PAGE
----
27 March 1942: Breconshire Sinks – Maltese Dockyard Worker Earns a Medal

27 Mar

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HMS Breconshire, hit and set on fire during yesterday’s heavy air raids, is now barely afloat with only six feet of her bilge above water.  Enemy bombing prevented all attemps at taking off her cargo of oil yesterday.  At daybreak this morning, fires broke out again and the ammunition supplies on board began to explode – creating a real risk of blowing the entire ship and the loss of all her cargo.  Moments after her Captain and officers had abandoned an attempt to scuttle her, Breconshire rolled onto her side and capsized.


Breconshire’s cargo was far too valuable to be abandoned to the ocean.  Len Austin, Foreman of the Dockyard, was given the dangerous task of recovering her desperately-needed cargo of oil.

“She looked like a huge whaleback sticking out of the water. This is how I first saw her, and heavy seas were breaking over her. We were desperately short of oil fuel and my job was to try to make it possible for the fuel on board to be pumped out from the two cargo tanks on the [starboard] side, and also if possible to break into the engine room and holds.

When the sea subsided it was possible to walk on the ship’s side and make a survey to devise a plan of action. A hole in the side looked to be the only way to obtain access to the air space surrounding the cargo tanks, and the physical removal of ship’s side plates for the engine room and hold.

All my men were ready volunteers and we got on with the job, which was interrupted by air-raids, bombs falling nearby. The work continued and in a day or so we were able to drill a small hole in one tank, through which the oil flowed out by water displacement, the water getting in via the tank air escapes beneath the surface. The oil filled the air space and a wooden plug was driven into the drilled hole in the tank.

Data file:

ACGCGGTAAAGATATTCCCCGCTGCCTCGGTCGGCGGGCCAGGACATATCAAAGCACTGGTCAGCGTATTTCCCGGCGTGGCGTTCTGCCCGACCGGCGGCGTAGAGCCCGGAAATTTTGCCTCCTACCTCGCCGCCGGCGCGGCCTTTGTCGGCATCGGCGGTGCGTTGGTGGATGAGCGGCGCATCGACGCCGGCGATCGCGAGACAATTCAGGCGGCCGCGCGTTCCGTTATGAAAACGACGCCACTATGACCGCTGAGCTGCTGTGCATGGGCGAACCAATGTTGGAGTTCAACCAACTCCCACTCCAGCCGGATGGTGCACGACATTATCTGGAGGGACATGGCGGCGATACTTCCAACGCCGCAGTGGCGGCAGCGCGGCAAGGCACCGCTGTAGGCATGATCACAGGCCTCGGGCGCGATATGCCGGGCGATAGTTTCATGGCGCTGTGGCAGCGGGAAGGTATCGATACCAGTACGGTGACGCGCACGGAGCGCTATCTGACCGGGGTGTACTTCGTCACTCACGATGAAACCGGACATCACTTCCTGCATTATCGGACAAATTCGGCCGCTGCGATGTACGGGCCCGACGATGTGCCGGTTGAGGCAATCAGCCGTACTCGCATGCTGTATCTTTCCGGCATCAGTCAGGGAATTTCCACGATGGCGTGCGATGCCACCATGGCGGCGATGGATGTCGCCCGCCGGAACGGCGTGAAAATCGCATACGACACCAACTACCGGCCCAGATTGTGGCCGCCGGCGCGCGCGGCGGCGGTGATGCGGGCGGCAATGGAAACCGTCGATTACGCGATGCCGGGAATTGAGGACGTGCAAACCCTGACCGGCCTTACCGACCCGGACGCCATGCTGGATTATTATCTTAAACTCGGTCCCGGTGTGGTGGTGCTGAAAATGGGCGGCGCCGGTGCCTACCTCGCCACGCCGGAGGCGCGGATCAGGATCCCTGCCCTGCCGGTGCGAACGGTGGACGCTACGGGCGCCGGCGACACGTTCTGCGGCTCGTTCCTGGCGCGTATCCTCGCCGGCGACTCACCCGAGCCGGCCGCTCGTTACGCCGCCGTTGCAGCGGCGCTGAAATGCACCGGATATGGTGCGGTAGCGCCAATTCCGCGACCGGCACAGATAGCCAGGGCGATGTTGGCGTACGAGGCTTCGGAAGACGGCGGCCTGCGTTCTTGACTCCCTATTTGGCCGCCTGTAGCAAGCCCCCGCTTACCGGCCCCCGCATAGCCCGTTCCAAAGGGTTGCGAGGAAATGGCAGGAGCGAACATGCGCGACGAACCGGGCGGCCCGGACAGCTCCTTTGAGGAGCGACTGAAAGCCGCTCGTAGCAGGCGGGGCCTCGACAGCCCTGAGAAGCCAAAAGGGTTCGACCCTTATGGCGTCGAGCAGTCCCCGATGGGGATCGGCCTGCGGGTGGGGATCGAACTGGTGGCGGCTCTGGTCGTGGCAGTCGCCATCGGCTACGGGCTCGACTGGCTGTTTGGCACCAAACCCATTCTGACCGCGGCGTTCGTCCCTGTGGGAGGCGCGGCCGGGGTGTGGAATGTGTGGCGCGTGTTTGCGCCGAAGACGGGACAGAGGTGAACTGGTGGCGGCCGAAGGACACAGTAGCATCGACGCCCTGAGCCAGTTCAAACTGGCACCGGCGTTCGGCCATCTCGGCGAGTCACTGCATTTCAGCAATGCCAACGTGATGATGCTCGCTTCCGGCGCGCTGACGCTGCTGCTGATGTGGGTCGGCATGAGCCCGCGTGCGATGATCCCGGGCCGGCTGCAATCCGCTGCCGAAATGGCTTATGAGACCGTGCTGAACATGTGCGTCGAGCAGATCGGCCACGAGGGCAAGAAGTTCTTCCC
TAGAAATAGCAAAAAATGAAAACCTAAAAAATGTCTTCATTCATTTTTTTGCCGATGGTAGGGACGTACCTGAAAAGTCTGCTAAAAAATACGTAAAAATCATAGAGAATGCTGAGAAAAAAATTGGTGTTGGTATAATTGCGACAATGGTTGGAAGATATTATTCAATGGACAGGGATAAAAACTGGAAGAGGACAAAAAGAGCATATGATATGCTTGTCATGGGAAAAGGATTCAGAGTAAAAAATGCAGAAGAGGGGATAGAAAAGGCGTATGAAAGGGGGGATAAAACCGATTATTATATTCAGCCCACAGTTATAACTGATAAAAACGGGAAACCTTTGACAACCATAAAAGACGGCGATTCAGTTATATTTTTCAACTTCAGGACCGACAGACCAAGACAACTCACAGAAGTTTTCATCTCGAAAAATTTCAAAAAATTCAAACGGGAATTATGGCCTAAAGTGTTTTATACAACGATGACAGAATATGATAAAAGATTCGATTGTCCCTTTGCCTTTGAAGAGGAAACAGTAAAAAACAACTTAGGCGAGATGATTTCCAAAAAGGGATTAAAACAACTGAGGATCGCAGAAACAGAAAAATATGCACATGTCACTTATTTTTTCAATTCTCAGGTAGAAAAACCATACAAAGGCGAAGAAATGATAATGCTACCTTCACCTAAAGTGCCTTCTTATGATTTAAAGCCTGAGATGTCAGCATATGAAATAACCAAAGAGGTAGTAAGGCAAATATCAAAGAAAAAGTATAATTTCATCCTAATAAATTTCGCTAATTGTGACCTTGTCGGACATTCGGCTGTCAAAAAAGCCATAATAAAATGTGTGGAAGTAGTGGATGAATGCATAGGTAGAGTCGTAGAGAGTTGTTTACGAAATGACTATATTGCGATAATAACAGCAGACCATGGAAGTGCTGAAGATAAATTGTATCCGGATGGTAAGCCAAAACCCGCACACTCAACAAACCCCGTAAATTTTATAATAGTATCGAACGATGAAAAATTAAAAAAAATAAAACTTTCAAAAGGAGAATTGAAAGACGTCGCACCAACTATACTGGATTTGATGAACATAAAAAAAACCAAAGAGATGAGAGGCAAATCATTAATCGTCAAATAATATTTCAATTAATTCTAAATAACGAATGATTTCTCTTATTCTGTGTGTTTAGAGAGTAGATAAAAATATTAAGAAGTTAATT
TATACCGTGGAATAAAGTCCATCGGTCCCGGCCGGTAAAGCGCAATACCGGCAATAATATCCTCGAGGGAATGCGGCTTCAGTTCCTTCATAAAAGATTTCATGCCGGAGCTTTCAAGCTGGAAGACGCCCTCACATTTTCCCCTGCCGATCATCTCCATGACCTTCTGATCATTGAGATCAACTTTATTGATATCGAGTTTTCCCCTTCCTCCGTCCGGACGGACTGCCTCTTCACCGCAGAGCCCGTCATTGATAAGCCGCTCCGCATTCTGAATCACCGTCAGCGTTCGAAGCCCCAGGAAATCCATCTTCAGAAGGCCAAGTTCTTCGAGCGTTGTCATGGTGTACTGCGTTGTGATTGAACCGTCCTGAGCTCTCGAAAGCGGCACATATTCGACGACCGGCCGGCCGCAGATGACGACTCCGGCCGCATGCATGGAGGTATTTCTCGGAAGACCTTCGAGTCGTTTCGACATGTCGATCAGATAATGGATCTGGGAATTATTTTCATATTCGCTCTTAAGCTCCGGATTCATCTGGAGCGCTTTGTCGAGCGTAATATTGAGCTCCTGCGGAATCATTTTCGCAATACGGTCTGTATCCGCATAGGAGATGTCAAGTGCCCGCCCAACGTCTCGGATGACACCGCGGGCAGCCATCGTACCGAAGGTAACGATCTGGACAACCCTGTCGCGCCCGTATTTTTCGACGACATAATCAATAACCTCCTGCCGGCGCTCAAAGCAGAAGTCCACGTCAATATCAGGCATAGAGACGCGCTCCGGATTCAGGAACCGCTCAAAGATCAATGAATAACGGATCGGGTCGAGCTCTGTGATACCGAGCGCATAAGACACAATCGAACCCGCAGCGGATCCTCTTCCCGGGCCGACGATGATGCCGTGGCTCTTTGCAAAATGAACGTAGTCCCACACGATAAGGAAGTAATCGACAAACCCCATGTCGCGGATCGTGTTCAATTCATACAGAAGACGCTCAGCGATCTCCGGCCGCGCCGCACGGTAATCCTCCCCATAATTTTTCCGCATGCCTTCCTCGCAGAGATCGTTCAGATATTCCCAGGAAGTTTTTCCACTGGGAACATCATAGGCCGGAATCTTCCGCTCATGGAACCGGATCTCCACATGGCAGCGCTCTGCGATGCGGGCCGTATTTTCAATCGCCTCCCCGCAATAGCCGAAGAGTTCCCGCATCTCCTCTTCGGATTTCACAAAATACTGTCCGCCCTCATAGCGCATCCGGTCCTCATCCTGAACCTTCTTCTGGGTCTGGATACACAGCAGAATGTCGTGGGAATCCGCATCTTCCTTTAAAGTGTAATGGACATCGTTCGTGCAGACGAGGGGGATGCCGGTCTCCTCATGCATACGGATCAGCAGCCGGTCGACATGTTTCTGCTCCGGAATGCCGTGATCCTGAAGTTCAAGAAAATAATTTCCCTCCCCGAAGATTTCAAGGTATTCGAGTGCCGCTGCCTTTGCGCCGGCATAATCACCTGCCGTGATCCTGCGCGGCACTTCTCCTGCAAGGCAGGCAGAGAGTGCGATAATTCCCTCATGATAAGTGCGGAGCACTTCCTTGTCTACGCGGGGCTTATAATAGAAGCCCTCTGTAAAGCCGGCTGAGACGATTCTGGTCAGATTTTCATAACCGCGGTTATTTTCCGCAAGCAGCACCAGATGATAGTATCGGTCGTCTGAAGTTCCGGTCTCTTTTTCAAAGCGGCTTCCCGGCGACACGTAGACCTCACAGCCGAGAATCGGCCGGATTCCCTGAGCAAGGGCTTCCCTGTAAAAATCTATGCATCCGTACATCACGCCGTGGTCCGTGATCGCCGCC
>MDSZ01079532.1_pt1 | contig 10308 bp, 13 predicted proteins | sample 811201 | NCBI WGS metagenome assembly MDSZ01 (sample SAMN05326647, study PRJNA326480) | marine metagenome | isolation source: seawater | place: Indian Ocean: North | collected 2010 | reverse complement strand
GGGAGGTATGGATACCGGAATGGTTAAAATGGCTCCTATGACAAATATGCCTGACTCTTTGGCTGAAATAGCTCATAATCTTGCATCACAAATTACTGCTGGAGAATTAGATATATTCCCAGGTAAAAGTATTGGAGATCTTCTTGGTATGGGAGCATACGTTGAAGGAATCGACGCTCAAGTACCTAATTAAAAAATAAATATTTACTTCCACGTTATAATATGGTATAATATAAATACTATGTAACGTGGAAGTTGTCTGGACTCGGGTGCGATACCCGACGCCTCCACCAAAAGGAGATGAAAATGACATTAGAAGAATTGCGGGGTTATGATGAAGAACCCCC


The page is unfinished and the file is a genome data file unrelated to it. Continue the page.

The navy now took over and pumped the oil into drums using hand pumps. The system…worked and we recovered hundreds of tons of oil. The ship’s side plates 5 No. were removed and hauled clear. Diesel oil was now available from the Engine room and a host of items from the hold: milk, explosives, bombs, timber, medical supplies etc.”

Maltese Shipwright Supervisor Mr Zammit was also to earn himself the British Empire Medal:

“At the bottom of the air space was the tank margin of one of the ship’s own OFT’s, and this was full of fuel oil. Our manner of winning the oil from the cargo tanks had resulted in the air space getting smothered in thick fuel oil. To get down to the margin tank was very hazardous and to drill the necessary hole almost suicidal. This would have to be carried out in complete darkness and there was the danger of oil fuel vapour exploding. I told Mr. Zammit that under no circumstances was he to send a man to this job, and he obeyed the order.

One day when I visited the ship I was told that he was doing the job himself, and then he appeared through the access hole we had made. He was naked, smothered all over in oil and looked like a negro. He climbed out and jumped overboard to swim round for a while. When he climbed on board, I could see that much of the oil had emulsified which made him look even worse. He was rubbed down and then dressed. He told me, ‘You said I was not to send a man, so I went myself.’  He had succeeded in doing the near impossible and so more oil was recovered. It was a brave if foolhardy action.    Malta could carry on again for a while…” (1)


The Governor and Commander in Chief has announced that a complete register of civilian workers has been compiled for call-up to work as civilian units as required, for the Services or Government.  These groups are not under military discipline.  Gangs of civilians to work on aerodromes have been formed under special Defence Regulations, recruited from residents in nearby villages.